Editor's Rating

"I don't want the world, I just want your half"

9

One of the beauties of a compilation, is that if it is your first foray into that particular act’s work, you can leave it at that if you find that you don’t connect with their music in the way that you had hoped to. They can be the perfect ‘one and done’ solution for those acts where you just need the broad overview. Then there are those compilations that kick down the door to your appreciation of an act. An appreciation that can eventually lead to an obsession. When I first purchased A Users Guide to They Might be Giants, I thought it was the former of these, but my word, did it turn out to be the latter…

I must admit, prior to purchasing this well-thought-out compilation, the only song that I could name by They Might be Giants was the brilliantly catchy “Birdhouse In Your Soul”. After listening to this album consistently in the first few weeks that I owned it, I became pleasantly surprised quite how enamoured I had become with the majority of these songs and how efficiently they had wormed their way into my psyche, but was still certain that this was probably all the TMBG that I would ever need.

Of course, as is often the case with a blend of humour and music, there are things which can fall a little flat. I confess, it took me a few years to be charmed by “Spider” or “Put Your Hand Inside The Puppet Head”, but as A Users Guide to They Might be Giants is a compilation that you can’t help but return to repeatedly and with increasing frequency, even those numbers on it that seem disposable at first, eventually become not only familiar, but vital.

I must admit, I do have a soft spot for the fact-based songs on A Users Guide to They Might be Giants, with both “James K. Polk” and “Why Does The Sun Shine? Why Does The Sun Shine? (The Sun Is A Mass Of Incandescent Gas)” managing to lodge random information in my head without my permission, even though science has subsequently proved much of the latter song’s lyrics incorrect (though to their credit, TMBG would address this in the years following this compilation with the updated “Why Does the Sun Shine? (The Sun is a Miasma of Incandescent Plasma)”. Add on top of this the accompanying CD booklet stuffed full of factoids, and the way the track listing is arranged (the songs steadily increase in run time, then steadily decrease…), and you’ve got a quirky and entertaining compilation that you find yourself returning to more often than you’d expect.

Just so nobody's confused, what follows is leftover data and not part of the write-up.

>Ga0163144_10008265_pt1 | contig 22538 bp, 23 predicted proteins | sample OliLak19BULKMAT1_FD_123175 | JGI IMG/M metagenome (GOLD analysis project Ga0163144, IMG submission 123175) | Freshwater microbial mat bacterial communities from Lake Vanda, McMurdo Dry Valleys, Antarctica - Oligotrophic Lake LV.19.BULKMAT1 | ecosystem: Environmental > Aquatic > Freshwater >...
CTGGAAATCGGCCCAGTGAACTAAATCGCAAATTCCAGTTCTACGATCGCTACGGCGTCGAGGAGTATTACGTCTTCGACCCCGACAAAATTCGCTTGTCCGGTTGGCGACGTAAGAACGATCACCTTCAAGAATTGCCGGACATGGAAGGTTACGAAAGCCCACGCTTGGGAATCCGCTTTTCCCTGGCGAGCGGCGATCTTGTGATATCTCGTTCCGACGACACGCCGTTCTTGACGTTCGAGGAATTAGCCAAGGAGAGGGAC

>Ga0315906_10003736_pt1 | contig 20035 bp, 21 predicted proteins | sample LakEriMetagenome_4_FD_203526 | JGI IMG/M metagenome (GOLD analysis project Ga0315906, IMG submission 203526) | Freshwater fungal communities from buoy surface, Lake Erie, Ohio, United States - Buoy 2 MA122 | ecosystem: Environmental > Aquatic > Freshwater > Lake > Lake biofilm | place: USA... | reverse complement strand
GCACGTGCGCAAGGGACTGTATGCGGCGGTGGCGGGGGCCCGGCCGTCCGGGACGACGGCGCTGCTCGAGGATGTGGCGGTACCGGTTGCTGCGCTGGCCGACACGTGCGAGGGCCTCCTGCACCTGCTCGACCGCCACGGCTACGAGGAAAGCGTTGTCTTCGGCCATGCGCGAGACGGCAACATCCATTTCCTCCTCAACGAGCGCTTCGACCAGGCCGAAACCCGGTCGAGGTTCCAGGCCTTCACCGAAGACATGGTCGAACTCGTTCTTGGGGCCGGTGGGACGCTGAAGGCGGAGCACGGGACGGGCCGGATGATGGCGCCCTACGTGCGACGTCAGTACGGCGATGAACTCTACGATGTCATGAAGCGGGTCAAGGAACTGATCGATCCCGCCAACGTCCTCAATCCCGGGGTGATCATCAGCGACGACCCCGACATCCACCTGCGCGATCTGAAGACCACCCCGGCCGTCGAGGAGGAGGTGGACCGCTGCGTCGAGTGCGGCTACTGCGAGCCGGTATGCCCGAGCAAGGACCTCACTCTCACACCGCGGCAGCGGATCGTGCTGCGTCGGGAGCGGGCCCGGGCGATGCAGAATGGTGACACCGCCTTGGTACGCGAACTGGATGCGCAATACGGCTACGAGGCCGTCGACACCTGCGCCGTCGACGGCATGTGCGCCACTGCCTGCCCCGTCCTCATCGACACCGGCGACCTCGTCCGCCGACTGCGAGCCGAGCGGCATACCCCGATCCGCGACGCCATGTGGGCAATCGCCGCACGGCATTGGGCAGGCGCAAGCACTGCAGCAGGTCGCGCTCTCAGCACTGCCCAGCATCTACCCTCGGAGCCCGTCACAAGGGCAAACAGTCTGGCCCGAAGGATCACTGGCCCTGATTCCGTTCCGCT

Not that the quirky sequencing gets in the way of the compilation’s dynamic flow. Indeed, so seemless are the transitions, that the only conclusion you can come to is that John Linnell and John Flansburgh planned them that way over the fifteen years this compilation spans. For all the smart arse track sequencing and humour, the strength of A Users Guide to They Might be Giants lays in its songs. Numbers like “Bangs”, “Ana Ng”, “Cyclops Rock”, “Meet James Ensor”, the aforementioned “Birdhouse of Your Soul” and (my personal favourite) “Dr Worm” aren’t just great amusing songs, they’re just great songs. And you know the brilliant thing? They have loads of great songs which aren’t on this compilation so you can fall for them all over again as you discover those hidden treasures.

Perhaps that is why I fell for the charms of They Might Be Giants. For all their quirky geek-posturing, for all their trailblazing when it came to the distribution of music in the modern era, at the end of the day, they write great songs, with catchy melodies, smart lyrics and memorable choruses, and never try to fool themselves or others with any notions of being cool. Perhaps that is why their fanbase remains so loyal – throughout their career TMBG have remained that rare thing in music – honest.

A Users Guide to They Might be Giants is a handy single disc introduction to one of the great acts of the last three plus decades. If it has a flaw, it is that its brilliance is not immediately obvious, and that it can take a while for the listener to realise that what they thought was a temporary diversion has escalated to a full blown obsession.